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Meet the Mom Who Launched the Teal Pumpkin Project™

October 28, 2015 •  no comments.

 •  Blog, News

It’s not often that you are able to identify without a shadow of a doubt a person that changed the world overnight.  Becky, a single mom of two, did just that.

becky boys
In 2012, she decided that in order to help food allergy families during Halloween, she’d put out a teal pumpkin on her doorstep to signify that she had treats available that were safe food kids with food allergies.

According to Allergic Child, “It was in the fall of 2012 that Becky Basalone, the director of a local food allergy support group, first had the bright idea of painting a pumpkin teal, the color of food allergy awareness, and handing out non-food items. What she didn’t know was that her green-blue pumpkin would become a nationwide symbol for Halloween food-allergy awareness. In fact, it’s even taking off in Canada and Britain.”

Needless to say, the idea took off.  Today, food allergies impact 1 in 13 kids and send someone to the emergency room once every three minutes in the United States.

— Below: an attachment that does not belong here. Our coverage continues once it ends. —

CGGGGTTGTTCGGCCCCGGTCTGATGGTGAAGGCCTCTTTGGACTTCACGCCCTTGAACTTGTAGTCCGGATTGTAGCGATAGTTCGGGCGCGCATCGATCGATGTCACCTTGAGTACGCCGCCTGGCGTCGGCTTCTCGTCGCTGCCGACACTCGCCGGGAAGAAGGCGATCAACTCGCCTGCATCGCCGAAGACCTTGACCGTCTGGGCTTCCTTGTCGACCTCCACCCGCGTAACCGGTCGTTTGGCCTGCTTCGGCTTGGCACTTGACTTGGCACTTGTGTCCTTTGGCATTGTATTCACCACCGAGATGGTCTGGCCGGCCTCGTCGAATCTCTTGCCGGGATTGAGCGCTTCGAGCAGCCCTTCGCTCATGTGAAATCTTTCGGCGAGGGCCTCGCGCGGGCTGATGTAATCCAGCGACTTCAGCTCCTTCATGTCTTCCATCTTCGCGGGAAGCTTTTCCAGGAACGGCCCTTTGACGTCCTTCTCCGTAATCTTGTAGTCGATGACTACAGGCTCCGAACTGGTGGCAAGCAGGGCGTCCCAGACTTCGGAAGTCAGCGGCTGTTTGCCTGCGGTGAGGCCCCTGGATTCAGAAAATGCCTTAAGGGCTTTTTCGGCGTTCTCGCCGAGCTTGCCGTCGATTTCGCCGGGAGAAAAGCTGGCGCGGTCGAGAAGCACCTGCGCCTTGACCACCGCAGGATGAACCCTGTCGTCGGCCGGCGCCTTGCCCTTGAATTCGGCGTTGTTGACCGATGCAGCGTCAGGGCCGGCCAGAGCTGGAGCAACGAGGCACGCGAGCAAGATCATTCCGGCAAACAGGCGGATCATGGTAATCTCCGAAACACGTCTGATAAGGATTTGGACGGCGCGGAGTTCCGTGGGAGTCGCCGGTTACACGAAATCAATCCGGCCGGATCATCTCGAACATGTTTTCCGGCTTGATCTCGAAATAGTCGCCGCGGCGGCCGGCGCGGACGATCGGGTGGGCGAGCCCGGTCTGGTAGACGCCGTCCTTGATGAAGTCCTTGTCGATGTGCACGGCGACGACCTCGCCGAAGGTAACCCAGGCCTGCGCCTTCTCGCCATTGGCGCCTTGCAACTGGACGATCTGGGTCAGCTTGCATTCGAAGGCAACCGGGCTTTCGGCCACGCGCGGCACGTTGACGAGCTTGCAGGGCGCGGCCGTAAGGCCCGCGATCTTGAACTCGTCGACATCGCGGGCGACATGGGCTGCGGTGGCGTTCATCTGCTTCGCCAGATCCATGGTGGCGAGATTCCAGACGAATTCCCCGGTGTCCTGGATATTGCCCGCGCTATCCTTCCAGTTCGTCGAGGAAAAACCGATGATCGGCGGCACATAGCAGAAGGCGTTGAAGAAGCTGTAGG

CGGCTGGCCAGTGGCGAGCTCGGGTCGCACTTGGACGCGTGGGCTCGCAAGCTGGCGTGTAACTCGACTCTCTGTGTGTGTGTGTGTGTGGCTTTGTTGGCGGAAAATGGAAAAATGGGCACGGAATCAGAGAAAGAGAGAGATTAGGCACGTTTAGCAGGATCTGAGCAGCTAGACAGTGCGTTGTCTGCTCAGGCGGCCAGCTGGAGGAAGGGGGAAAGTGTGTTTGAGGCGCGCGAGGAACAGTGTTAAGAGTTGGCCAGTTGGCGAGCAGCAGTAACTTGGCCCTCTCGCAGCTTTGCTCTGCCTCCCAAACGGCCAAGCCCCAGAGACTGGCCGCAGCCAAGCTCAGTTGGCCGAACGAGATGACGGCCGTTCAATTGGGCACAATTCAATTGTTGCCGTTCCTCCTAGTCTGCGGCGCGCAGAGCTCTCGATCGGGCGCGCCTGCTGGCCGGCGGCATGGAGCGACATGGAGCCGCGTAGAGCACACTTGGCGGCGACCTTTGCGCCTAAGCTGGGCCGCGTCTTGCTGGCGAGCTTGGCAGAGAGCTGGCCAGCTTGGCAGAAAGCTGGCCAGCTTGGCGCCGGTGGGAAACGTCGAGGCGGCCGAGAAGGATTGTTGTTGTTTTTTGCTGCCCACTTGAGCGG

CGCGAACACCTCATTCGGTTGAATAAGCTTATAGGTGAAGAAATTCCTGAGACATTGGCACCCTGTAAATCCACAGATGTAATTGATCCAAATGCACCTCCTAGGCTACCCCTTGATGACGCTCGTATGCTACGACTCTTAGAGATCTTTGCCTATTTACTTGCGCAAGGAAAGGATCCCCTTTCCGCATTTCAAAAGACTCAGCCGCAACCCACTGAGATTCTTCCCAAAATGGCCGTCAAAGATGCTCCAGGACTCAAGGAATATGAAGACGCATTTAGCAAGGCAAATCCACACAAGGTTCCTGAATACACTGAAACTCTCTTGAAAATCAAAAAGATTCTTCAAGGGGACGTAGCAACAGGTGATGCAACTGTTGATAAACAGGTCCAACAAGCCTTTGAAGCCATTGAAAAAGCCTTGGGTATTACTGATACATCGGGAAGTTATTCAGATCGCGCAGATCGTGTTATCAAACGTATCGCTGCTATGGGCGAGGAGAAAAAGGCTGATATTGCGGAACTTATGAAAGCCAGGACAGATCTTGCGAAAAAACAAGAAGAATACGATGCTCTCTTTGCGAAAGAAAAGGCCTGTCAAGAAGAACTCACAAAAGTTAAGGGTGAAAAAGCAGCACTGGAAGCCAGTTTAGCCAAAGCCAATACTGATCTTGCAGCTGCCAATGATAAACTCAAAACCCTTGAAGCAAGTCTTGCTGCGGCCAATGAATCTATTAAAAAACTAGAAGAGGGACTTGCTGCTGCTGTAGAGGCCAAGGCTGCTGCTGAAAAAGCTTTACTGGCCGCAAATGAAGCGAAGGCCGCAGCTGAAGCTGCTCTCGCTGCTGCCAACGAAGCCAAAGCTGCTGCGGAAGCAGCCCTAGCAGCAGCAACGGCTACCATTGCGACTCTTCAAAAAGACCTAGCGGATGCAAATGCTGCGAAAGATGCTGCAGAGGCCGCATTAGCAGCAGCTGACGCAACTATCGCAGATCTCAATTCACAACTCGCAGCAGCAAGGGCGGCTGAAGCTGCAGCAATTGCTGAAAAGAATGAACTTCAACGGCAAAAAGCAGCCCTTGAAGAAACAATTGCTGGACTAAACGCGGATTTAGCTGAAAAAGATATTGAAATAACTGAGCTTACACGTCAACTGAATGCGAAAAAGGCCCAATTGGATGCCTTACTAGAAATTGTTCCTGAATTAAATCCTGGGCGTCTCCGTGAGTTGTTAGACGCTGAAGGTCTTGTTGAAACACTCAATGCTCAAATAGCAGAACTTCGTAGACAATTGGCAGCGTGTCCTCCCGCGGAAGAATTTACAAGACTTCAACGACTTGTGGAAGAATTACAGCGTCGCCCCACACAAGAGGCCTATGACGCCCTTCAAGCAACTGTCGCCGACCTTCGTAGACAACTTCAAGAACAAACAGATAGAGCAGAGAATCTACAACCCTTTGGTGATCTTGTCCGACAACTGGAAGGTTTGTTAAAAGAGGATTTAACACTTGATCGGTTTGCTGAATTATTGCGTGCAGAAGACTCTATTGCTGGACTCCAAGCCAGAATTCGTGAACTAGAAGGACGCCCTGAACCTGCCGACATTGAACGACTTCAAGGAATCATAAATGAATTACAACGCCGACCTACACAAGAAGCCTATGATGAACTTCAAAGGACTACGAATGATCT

We’ve got a problem with food, and we need solutions, and Becky’s idea is just that. She created the Teal Pumpkin Project as a way to let trick or treaters know that a house offered non-food treats like stickers, bubbles, glow-sticks and pencils to hand out.

Last year, the Teal Pumpkin Project™ was wildly and widely embraced by parents around the country. We loved it.  It was smart and easy and practical.  The idea has now been trademarked by FARE (Food Allergy and Research Education). FARE licenses its use out to food retailers and food manufacturers at Halloween and restricts its use.

We never want to lose sight of the mom in Tennessee that is behind this brilliant idea.

She is one of our absolute favorite Food Heroes here at AllergyKids.

Meet Becky, the incredible mom and visionary behind the Teal Pumpkin Project™ (you can learn more about how to license its use here).

beckybtealYour Name: Becky Basalone

Your Occupation:
Civil Servant and Founder/Director of the Food Allergy Community of East Tennessee (FACET).

Your Blog/Website/Twitter Profile:
Website: www.joinfacet.com
Twitter: @joinfacet

Your Go-to food that you cannot live without:
I’ve learned that there is no food product that I could not live without – I typically adjust well when it’s necessary –  BUT I’d be grumpy for a while if I had to give up chocolate.

What characteristic do you most admire in a person?
Integrity – there are so many good qualities that may be directly related to this one characteristic in a person.

What do you most deplore?
Selfishness, dishonesty and rudeness

What is your best trait?
I’m having a hard time answering this so I’m going to say that my best trait is that I’m extremely humble.

Which person living or dead would you most like to have a meal with?
I’d like to meet my paternal grandmother. She died many years before I was born.

What would you serve?
A whole buffet of her favorite foods (our family recipes).

What trait do you most deplore in our food?